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Re: Guitar pedal wiring
If you only replaced the jacks, then check where you soldered your wires. The ground wire from the circuit board an/or switch will be wired to the sleeve of the jack. The tip of the jack would be wired to the output lug of the switch. Also check the wiring on your in jack to make sure the correct wire is going directly to the switch from the jack's tip. The ground wire will go from the sleeve to the circuit board and/or ground lug on the switch.
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Inspect the jack for damage... including solder where it attaches to the circuit board. Common problem when someone trips over a guitar cable. Loop the cable through the handle of the amp to REDUCE the chance of this failure.
This sounds like either a bad guitar cable or a bad jack in the guitar. Possibly your friend is not as qualified to find these intermittent problems as needed? These jacks are really junky and often have riveting of the barrel come undone... especially if the retaining nut is overtightened. The LONG barrel like jacks are notorious for failing. You have all the information you need to solve this problem. First try a different guitar cable... (often they are broken or intermittent at the end where they flex). If that doesn't fix it, replace the jack in the guitar. Also verify that the conductive coating paint within the guitar is grounded. Sometimes the contact to it is destroyed when the volume control shafts or jacks become loose and they depend upon the shaft barrel to ground the paint.
I'm a Zoom 9000 owner (since '93, I think) Did you try batteries only? Are you plugging the guitar into the "in / power" jack and not mistakenly using another jack? When you plug in the guitar, in to the Zoom 9000 does the window come on with the settings shown? Sorry, I know some of these are obvious but always the chance of us being human. If all that seems fine, then I would read though a manual to see if maybe it is a setting problem, i.e., sound somehow got inadvertently turned off. If you don't have one, an internet search will lead you to one. Sorry, wish I knew more.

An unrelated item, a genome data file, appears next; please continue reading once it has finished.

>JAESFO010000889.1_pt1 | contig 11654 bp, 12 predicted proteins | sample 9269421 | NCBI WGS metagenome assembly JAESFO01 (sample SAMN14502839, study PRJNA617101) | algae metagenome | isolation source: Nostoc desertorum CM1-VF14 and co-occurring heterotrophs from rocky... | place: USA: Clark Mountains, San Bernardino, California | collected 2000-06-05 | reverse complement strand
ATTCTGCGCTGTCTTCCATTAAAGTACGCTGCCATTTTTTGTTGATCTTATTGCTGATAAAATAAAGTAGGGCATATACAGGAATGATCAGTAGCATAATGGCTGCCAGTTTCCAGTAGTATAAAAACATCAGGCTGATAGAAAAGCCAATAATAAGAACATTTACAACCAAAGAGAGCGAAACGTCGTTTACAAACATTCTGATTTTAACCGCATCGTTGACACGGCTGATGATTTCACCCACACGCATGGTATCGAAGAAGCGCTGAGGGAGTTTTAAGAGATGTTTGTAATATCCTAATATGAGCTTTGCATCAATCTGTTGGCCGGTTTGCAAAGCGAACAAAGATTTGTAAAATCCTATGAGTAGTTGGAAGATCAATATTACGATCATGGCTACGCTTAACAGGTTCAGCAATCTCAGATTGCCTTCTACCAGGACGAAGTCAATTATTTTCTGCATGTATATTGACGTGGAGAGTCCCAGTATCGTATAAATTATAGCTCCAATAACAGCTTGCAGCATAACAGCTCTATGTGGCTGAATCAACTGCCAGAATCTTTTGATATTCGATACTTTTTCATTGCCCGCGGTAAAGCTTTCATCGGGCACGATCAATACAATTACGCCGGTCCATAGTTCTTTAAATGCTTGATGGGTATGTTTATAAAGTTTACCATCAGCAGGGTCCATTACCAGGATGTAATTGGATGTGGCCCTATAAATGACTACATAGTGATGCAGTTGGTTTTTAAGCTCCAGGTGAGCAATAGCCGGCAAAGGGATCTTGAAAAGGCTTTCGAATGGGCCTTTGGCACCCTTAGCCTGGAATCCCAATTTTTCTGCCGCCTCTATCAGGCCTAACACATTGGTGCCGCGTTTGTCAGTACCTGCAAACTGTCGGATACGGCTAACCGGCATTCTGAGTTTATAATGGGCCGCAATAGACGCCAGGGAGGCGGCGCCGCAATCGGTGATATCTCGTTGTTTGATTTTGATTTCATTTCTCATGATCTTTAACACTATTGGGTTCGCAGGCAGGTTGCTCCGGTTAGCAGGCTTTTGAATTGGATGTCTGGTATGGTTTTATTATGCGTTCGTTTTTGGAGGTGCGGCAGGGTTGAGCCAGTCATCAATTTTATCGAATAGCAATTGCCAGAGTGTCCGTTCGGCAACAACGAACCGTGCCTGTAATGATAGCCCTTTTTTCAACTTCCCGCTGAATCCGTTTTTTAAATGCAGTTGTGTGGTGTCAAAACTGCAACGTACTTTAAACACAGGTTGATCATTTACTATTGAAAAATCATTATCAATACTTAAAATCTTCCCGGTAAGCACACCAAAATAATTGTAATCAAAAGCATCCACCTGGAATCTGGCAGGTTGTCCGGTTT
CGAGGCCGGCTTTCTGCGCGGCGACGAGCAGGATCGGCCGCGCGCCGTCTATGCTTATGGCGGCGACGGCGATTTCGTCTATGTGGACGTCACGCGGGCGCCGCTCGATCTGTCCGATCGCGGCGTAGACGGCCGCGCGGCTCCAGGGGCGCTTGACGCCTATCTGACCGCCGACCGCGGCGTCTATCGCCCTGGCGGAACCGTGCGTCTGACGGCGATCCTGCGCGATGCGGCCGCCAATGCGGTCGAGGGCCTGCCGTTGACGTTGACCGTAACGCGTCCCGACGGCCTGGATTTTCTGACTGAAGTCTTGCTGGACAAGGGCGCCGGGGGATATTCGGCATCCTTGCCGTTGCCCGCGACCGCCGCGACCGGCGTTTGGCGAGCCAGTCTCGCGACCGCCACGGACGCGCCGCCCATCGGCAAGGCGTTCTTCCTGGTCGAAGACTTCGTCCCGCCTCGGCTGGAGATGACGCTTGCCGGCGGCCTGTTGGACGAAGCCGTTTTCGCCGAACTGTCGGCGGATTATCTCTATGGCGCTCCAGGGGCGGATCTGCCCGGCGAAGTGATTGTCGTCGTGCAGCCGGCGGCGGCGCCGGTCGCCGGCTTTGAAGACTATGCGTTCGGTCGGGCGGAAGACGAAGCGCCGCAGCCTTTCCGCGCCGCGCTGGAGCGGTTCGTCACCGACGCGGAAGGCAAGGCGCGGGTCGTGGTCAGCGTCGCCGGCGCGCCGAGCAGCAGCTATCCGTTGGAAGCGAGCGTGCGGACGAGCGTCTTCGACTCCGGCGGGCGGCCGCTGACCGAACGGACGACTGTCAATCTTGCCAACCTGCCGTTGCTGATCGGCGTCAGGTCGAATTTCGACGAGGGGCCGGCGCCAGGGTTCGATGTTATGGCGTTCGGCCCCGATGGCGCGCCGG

Check your input (guitar signal).
Also, check your gain and volume levels.
Make sure that you have a reliable, steady, and clean power source as well.
If the problem persists, contact the store from which it was purchased. There are a lot of things that can go wrong internally with the cheaper Marshall models.
I take it you have made sure that both the cable to the distortion box from the guitar and the cable to the amp are both good. From the description you give, it sounds like there is no signal getting to the pedal. If the cable is good, then the next likely suspect would be the input jack on the fuzz box. Try wiggling it a little with the guitar cable in place to see if it is loose. Some input jacks are unbelievably cheap and flimsy. A crackling sound (static like) is almost always a bad connection. If it was the output jack, I would think that the guitar signal would come through a least a little bit, but you might want to try wiggling that one, too, if the input jack isn't the culprit.
Another possibility to check is the battery, but this doesn't seem as likely. Some effects units devour batteries, especially units that use 9V batteries. I have a multi effect pedal that kills a 9V in about an hour.